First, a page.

Las Vegas Sun

February 27, 2024

Report finds high numbers of Nevadans lack health insurance

A quarter of Nevadans under 65 did not have health insurance at some point in 2009, making the Silver State the third most uninsured state per capita in the United States, according to U.S. Census data released this month.

Nevada’s low rate of insured, which is not a surprise to state experts, is primarily the result of a lean state health care system compared with the rest of the country. Namely, Nevada has restricted Medicare access to the poorest of the poor, while other states offer public health care coverage to more residents.

The statistics also highlight a looming problem the state is facing: how to get all those uninsured people covered by the beginning of 2014. That’s when the federal Patient Protection and Affordable Care Act mandates individuals have health insurance.

The cost facing states with a high number of people who are uninsured, like Nevada, has many state health officials concerned.

In 2009, soon after President Barack Obama signed the federal legislation, a state analysis found that Medicaid expansion would cost $636 million from 2014 to 2019. The state’s board for the Silver State Health Insurance Exchange is scheduled to have its first meeting this month to prepare to implement the rules. (States including Nevada are seeking to throw out parts of the federal legislation, calling unconstitutional the mandate that all be covered.)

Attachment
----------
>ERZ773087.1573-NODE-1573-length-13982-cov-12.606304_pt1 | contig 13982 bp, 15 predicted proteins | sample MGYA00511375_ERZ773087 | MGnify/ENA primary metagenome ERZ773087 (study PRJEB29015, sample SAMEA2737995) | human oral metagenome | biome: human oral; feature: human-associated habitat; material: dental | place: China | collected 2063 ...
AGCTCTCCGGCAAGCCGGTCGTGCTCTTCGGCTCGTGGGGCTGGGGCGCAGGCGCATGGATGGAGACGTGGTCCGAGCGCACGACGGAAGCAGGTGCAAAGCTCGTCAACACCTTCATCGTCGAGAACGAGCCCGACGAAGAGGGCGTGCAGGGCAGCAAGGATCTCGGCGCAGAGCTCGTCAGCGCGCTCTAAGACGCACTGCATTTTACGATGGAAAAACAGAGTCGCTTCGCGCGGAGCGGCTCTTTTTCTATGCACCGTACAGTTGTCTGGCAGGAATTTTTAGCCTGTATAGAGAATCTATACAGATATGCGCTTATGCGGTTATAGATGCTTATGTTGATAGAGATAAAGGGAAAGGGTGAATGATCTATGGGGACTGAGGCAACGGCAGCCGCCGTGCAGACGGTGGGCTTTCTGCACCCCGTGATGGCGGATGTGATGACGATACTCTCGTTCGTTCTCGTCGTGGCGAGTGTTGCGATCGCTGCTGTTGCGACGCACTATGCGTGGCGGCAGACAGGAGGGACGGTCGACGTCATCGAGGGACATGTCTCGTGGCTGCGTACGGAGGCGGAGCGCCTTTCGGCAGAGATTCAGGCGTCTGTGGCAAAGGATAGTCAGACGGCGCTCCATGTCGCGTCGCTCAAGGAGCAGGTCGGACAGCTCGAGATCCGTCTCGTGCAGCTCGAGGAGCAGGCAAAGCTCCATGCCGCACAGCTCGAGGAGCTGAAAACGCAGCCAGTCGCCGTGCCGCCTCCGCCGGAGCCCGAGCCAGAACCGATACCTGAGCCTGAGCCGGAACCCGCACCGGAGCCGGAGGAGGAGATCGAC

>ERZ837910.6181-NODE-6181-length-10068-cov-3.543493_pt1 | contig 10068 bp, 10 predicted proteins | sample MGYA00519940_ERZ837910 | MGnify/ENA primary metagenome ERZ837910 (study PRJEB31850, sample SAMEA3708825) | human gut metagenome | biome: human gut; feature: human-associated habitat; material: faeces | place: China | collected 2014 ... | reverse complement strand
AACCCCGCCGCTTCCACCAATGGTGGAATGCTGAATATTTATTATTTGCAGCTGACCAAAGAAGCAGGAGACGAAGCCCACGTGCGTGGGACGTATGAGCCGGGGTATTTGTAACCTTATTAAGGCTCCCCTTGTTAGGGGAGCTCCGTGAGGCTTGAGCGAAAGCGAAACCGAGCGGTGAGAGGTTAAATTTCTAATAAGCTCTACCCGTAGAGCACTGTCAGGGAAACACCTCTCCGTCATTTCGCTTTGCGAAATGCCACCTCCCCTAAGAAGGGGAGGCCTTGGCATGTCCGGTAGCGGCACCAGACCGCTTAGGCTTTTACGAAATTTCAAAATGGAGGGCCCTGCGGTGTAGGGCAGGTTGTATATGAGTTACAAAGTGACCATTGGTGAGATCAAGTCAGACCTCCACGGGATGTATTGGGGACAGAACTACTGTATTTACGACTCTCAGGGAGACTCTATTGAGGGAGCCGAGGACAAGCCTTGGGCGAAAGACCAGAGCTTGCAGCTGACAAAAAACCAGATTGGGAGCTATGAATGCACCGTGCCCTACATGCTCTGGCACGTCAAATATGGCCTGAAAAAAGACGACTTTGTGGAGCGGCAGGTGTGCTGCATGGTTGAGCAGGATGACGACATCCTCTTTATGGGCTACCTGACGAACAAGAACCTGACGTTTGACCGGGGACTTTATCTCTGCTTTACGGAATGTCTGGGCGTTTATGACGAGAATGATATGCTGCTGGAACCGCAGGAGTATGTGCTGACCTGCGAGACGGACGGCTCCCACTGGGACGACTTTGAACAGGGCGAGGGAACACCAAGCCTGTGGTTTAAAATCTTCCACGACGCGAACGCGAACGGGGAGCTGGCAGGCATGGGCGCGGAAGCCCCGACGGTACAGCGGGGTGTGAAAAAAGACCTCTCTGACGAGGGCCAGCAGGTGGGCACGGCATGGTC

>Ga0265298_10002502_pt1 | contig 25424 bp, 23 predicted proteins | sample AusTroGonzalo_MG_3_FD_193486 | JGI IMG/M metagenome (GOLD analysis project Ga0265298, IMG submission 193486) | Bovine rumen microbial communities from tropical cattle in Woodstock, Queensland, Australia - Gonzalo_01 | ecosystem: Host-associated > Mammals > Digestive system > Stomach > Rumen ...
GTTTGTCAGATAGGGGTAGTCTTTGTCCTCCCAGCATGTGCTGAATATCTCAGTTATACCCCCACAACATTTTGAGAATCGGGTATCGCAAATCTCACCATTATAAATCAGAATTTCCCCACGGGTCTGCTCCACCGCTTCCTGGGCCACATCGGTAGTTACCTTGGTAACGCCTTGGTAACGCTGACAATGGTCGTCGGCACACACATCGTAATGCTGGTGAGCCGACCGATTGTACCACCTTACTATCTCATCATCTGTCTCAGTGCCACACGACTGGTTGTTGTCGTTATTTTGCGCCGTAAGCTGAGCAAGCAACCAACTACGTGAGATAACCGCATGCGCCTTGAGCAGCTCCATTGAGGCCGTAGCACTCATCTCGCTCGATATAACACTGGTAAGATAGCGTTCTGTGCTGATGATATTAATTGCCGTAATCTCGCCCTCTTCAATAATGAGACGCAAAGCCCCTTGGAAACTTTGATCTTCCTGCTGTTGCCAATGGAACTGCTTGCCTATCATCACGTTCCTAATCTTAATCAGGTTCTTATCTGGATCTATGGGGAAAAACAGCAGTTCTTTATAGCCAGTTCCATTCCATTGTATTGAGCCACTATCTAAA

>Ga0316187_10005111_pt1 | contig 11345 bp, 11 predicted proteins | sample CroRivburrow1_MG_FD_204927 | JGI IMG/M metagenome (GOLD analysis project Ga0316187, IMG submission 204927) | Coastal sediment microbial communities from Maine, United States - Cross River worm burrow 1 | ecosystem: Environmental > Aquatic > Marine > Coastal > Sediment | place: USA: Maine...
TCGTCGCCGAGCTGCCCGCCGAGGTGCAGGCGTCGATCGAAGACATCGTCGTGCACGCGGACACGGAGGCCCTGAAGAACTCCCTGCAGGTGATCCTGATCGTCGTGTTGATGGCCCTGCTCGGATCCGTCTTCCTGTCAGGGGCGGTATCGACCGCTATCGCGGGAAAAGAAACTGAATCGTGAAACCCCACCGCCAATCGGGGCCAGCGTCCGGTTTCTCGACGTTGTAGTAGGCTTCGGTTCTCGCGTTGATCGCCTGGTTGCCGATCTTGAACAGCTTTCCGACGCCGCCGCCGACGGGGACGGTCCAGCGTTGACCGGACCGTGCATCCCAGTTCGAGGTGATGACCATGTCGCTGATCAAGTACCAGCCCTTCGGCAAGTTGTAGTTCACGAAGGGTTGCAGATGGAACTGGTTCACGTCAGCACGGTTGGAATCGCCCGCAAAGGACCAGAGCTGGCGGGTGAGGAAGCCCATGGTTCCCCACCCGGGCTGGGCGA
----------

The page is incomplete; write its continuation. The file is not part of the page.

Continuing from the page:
A separate analysis done for the state by contractor Public Consulting Group painted a picture of the uninsured. Among the findings released in August:

• 445,000 Nevada adults between 18 and 64 did not have health insurance.

• Almost 18 percent of children are uninsured, or 121,386. This is more than twice the national average.

The new federal law requires states to expand Medicaid to cover people making 138 percent of the federal poverty level, which equals about $30,000 a year for a family of four. About 43 percent of Nevadans at that level of income or less did not have health insurance, the highest rate in the nation. The federal government will pick up most of the costs for the first five years, but states think that they will have to shoulder administrative costs.

In addition, those who make up to 400 percent of the poverty level will qualify for help in buying health insurance.

Only Texas and Florida had higher percentages of uninsured under 65, the age at which people become eligible for federal Medicare coverage.

Clark County had 24.9 percent of its population under the Medicare eligible age uncovered. Washoe County, which includes Reno, had 23.9 percent of its population uncovered.

Sen. Sheila Leslie, D-Reno and chairwoman of the Senate Health and Human Services Committee, said right now, “We make it really difficult to get Medicaid. We have the leanest Medicaid program in the country.”

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